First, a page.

Midway Atoll, an unincorporated territory of the United States, is about one-third of the way from Honolulu, Hawaii to Tokyo, Japan, and is located near the apex of the Great Pacific Garbage Patch, the world's largest landfill. When I first heard about the Garbage Patch, which is located between Hawaii and the West Coast and estimated to be roughly twice the size of Rhode Island, I pictured a massive floating garbage dump that could possibly be cleaned up. But because the sun breaks plastic down into tiny pieces and never fully decomposes, the Patch is more like a massive soup bowl of small plastic bits that float just below the surface, making clean up efforts impossible.
The Great Pacific Garbage Patch is just one of five known patches in the world. According to a sobering new study from the Australian Research Council Center of Excellence for Climate System Science, even if everyone in the world stopped littering and putting trash into the ocean, giant garbage patches would continue to grow for hundreds of years.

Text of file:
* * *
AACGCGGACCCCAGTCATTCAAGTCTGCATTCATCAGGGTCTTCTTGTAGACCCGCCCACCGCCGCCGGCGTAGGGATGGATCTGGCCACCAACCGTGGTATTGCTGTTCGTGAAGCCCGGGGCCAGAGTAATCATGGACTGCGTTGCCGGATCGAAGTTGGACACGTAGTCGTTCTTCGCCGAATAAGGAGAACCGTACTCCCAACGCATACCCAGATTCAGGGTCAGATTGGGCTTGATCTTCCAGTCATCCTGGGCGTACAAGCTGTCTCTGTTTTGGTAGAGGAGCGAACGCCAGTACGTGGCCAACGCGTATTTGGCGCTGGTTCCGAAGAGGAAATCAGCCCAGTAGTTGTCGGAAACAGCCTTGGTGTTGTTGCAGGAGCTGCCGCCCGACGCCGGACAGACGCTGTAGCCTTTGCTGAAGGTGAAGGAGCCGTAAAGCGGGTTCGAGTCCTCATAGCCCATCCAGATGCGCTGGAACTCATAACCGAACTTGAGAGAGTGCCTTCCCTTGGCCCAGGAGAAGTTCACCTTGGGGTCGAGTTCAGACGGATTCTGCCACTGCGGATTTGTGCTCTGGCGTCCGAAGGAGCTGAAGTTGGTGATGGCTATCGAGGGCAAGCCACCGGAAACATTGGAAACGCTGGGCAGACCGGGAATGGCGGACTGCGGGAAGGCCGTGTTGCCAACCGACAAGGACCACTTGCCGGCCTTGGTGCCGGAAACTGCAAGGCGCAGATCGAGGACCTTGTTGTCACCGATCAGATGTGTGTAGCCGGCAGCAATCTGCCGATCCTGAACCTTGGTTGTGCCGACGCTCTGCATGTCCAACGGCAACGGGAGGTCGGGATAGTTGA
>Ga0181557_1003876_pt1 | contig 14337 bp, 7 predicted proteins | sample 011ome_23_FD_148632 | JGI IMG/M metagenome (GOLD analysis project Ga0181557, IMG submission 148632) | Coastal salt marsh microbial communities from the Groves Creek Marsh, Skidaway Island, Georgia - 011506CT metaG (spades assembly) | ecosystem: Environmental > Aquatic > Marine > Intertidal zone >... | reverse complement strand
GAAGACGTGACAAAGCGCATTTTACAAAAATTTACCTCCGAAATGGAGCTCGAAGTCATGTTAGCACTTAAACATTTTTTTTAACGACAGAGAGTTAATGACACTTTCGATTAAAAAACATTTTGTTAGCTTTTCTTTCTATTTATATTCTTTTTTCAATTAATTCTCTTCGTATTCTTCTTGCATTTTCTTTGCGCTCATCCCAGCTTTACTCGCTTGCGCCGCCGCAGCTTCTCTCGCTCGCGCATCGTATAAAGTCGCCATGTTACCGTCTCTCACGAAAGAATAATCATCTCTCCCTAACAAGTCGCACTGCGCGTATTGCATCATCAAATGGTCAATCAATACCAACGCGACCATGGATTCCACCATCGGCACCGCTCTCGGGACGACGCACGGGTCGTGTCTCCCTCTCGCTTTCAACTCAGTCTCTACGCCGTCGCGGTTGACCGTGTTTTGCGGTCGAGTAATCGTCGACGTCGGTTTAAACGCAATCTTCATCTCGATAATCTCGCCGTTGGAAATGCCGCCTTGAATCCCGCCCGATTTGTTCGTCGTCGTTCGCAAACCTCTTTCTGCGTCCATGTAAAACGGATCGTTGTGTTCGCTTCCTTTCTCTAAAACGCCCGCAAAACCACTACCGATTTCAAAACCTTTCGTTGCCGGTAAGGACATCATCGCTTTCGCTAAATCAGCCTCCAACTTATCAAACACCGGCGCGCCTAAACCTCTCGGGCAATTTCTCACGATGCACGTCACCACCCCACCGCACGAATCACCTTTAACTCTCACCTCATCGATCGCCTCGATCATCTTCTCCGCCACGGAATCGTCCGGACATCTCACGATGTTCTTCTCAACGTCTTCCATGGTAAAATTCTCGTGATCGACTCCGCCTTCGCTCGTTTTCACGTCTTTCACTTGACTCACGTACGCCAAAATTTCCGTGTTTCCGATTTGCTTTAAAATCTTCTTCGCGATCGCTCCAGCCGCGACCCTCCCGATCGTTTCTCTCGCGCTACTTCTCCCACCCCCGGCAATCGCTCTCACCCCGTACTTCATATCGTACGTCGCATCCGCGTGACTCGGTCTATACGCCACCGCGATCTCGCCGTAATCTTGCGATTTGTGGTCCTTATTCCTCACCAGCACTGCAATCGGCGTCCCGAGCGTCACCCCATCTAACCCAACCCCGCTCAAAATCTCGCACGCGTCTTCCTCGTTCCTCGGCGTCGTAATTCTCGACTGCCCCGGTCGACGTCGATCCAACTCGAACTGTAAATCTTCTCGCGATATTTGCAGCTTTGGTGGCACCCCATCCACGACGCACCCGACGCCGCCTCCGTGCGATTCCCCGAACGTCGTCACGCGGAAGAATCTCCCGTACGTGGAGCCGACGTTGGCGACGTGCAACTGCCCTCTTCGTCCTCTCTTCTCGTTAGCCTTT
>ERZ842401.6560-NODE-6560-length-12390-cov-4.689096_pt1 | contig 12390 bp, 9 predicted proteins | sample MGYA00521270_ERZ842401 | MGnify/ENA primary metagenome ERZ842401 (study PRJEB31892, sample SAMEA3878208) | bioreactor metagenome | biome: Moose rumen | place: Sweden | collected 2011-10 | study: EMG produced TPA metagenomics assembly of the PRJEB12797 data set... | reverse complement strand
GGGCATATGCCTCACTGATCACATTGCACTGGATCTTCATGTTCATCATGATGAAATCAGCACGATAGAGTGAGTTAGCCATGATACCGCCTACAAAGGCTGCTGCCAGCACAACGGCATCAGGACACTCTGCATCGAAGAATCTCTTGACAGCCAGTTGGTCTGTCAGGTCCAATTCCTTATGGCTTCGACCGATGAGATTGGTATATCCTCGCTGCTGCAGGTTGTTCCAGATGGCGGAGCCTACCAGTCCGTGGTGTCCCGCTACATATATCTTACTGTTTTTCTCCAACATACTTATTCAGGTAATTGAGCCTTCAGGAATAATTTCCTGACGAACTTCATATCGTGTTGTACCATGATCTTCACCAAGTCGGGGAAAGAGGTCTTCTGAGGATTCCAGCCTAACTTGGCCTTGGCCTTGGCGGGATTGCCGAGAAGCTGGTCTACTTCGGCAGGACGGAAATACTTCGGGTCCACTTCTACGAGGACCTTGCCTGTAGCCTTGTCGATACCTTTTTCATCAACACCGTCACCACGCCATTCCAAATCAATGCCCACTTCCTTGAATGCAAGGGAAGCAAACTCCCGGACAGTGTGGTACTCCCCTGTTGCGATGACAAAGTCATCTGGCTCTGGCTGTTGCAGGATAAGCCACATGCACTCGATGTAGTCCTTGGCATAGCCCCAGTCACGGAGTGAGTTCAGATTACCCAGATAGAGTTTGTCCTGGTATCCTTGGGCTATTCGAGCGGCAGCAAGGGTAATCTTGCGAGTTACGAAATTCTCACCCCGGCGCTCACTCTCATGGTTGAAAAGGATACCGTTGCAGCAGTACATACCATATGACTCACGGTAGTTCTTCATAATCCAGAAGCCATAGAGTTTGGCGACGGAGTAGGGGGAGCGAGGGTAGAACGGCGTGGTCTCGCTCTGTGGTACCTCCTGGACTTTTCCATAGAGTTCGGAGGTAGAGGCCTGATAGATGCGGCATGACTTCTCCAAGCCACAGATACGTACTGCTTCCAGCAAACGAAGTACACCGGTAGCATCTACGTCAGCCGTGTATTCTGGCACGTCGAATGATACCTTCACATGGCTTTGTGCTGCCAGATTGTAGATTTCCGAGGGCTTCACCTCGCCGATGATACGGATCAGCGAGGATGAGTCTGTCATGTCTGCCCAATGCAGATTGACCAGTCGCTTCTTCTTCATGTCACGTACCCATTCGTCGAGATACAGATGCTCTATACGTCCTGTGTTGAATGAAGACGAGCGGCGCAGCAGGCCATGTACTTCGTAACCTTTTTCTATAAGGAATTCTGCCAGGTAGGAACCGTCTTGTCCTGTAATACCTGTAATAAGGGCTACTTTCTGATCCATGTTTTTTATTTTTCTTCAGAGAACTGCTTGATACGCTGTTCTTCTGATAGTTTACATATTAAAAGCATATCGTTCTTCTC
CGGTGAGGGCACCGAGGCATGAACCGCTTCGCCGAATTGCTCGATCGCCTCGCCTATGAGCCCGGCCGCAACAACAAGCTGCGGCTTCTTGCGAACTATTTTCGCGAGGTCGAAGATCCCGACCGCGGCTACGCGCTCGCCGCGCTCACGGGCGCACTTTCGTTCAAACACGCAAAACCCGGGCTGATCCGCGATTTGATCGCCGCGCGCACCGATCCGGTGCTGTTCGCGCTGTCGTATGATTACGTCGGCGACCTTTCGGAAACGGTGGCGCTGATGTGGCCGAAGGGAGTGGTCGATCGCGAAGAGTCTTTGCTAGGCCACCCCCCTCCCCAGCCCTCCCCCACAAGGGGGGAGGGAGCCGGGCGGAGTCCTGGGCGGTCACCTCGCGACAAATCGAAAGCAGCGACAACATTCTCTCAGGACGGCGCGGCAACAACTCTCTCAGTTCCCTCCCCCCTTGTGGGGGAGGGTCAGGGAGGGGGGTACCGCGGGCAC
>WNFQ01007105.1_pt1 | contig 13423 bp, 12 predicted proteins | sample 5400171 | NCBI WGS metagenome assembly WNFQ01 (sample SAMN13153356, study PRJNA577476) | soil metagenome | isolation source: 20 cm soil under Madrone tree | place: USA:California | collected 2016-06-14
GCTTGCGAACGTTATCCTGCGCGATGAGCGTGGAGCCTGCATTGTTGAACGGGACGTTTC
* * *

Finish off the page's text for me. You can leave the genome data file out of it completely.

"There are five known garbage patches in the subtropical oceans between each of the continents. Each contains so much plastic that if you were to drag a net through these areas you would pull up more plastic than biomass," said lead author Erik Van Sebille. In some regions of the North Pacific, there is more weight in plastic than there is in life. That's how bad it is.
The study also points out that if you were to drop a rubber duck in the ocean nearest you, it could end up in any ocean in the world. Watch this video to find out how the Australian researchers used GPS to project the path of plastics in the oceans.
"Garbage from any country can end up in any one of these garbage patches. This tells us that no single country is responsible. Ocean garbage is an international problem that requires an international solution," said Dr Van Sebille.
John Klavitter, Deputy Refuge Manager of Midway Atoll National Wildlife Refuge, is hopeful that the documentary on Midway will create global awareness needed to implement real solutions.